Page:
01-19-2007, 12:19 PM
I am new to fly fishing. Just getting started with gear. Starting with a beginners set from LL Bean. This way I don't have to much $$ into it if I don't like it.
I have learned a lot about lines, leaders and tippets in the past few days. But I confused about the difference between wet, dry and nymph flies. How can you tell them apart and what are their actual functions? I live in PA. I have ordered a few trout sets, but they have yet to arrive. Any help or web links about fly differences would be greatly appreciated.
01-19-2007, 02:17 PM
Welcome aboard. In brief, the fly types you're asking about are:
Dry flies - These imitate the adult stages of insects when they are on the surface of the water, either after emerging from their nymphal shucks or landing on the water to lay eggs.
Wet flies - These imitate emerging insects and many other forms of tiny underwater life that fish might find edible. These flies are most often fish on the swing (with a tight line) so that the current can impart action against the flyline and move the fly.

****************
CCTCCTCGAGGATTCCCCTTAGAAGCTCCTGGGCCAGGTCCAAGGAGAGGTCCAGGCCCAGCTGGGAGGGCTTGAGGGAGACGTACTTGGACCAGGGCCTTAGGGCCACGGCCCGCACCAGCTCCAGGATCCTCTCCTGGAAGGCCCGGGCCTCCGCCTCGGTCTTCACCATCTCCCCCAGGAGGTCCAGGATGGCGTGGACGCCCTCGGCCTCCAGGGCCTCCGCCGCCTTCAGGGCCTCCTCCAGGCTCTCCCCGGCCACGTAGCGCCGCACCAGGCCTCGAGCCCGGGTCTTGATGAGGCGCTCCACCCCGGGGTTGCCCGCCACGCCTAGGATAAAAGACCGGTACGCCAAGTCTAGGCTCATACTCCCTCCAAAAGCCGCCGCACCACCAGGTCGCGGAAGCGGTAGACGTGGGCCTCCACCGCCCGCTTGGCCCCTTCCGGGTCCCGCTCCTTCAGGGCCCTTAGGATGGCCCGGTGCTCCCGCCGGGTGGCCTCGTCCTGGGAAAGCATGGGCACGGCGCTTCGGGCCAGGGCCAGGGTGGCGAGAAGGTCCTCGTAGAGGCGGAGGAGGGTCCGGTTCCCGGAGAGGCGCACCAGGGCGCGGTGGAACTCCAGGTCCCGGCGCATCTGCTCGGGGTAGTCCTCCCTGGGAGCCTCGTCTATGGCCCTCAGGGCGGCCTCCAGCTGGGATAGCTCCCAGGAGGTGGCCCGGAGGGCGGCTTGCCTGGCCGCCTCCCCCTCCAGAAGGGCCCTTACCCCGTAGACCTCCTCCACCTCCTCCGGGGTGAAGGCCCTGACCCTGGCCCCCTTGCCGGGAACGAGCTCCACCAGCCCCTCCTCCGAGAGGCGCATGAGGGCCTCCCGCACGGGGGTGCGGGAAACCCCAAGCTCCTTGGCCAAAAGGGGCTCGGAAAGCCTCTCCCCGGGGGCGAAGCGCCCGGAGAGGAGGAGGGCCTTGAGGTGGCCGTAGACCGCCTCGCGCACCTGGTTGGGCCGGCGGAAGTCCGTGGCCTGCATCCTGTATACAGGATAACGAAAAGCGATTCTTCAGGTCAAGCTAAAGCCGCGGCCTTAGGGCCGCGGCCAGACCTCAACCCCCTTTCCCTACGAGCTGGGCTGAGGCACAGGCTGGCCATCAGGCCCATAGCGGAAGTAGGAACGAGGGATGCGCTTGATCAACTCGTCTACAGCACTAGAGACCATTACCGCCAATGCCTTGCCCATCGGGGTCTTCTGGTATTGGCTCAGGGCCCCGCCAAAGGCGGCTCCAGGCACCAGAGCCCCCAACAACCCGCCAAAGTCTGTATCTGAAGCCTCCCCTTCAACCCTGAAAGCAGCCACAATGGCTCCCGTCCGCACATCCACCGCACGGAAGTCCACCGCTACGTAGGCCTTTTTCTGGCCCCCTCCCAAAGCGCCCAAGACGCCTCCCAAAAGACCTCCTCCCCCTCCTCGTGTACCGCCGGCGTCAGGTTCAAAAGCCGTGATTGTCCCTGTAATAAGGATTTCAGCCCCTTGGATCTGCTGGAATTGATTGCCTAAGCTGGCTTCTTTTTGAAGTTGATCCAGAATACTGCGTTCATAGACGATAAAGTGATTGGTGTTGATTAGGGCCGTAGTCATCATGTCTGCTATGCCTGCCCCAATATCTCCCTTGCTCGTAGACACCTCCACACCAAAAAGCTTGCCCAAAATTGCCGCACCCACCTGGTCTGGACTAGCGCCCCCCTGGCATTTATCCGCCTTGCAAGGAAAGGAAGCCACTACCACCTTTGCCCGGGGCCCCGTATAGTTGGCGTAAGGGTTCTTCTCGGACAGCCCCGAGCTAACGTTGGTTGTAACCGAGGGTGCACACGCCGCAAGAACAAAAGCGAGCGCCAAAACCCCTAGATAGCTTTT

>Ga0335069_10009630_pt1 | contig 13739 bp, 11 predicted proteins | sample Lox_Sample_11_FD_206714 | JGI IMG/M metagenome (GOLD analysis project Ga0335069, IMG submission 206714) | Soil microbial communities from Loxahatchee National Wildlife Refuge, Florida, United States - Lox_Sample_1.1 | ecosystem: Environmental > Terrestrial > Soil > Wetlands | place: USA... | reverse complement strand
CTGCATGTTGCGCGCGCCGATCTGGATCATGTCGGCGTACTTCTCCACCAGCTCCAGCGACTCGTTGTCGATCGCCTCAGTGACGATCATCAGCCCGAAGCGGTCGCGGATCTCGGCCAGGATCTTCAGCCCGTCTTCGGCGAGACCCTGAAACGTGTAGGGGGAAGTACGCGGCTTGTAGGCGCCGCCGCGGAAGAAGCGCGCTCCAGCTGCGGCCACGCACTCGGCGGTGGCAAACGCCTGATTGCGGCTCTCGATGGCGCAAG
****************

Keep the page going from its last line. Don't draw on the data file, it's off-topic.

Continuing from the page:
Nymphs - These are usually weighted and imitate the nymphal stage of insect life, which almost always occurs on the bottom of a stream, river, lake, or pond. When fished in moving water, these flies are usually fished with a dead drift, meaning that they are allowed to tumble naturally with the current like a real nymph would.
As far as internet resources go, you don't need to search any further than where you already are. This site's members can answer most questions, and we often get together to fish in small or large groups. New faces are always welcome. :)
01-22-2007, 01:22 PM
Thank you for the info. I am going to try my hand at some steelhead as soon as all my gear arrives. I was told to use fake eggs...
Welcome to the flyfishingforum. There is loads of good info on this site related to steelhead fishing. Drill down to the specific topic. Good patterns for Erie steelhead include sucker spawn, single egg, and pheasant tail patterns. Most have to be dead-drifted in the currenbt to be effective. There are times when swinging streamers can be deadly. Drop me a pm if you have specific questions about Lake Erie steelhead and/or trout fishing in NW PA.